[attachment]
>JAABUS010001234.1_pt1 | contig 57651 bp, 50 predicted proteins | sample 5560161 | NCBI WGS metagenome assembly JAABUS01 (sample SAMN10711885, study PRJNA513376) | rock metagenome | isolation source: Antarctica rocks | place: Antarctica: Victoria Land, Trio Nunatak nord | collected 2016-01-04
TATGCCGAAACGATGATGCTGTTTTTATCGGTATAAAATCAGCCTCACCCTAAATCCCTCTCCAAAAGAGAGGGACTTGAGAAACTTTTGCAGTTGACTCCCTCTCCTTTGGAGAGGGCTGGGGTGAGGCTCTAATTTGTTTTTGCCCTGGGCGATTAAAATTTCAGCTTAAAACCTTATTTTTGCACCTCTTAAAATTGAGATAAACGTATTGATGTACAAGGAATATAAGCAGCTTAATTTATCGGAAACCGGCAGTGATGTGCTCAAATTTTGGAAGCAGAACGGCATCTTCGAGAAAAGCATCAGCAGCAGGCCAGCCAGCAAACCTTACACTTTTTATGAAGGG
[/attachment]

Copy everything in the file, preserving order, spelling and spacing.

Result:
>JAABUS010001234.1_pt1 | contig 57651 bp, 50 predicted proteins | sample 5560161 | NCBI WGS metagenome assembly JAABUS01 (sample SAMN10711885, study PRJNA513376) | rock metagenome | isolation source: Antarctica rocks | place: Antarctica: Victoria Land, Trio Nunatak nord | collected 2016-01-04
TATGCCGAAACGATGATGCTGTTTTTATCGGTATAAAATCAGCCTCACCCTAAATCCCTCTCCAAAAGAGAGGGACTTGAGAAACTTTTGCAGTTGACTCCCTCTCCTTTGGAGAGGGCTGGGGTGAGGCTCTAATTTGTTTTTGCCCTGGGCGATTAAAATTTCAGCTTAAAACCTTATTTTTGCACCTCTTAAAATTGAGATAAACGTATTGATGTACAAGGAATATAAGCAGCTTAATTTATCGGAAACCGGCAGTGATGTGCTCAAATTTTGGAAGCAGAACGGCATCTTCGAGAAAAGCATCAGCAGCAGGCCAGCCAGCAAACCTTACACTTTTTATGAAGGG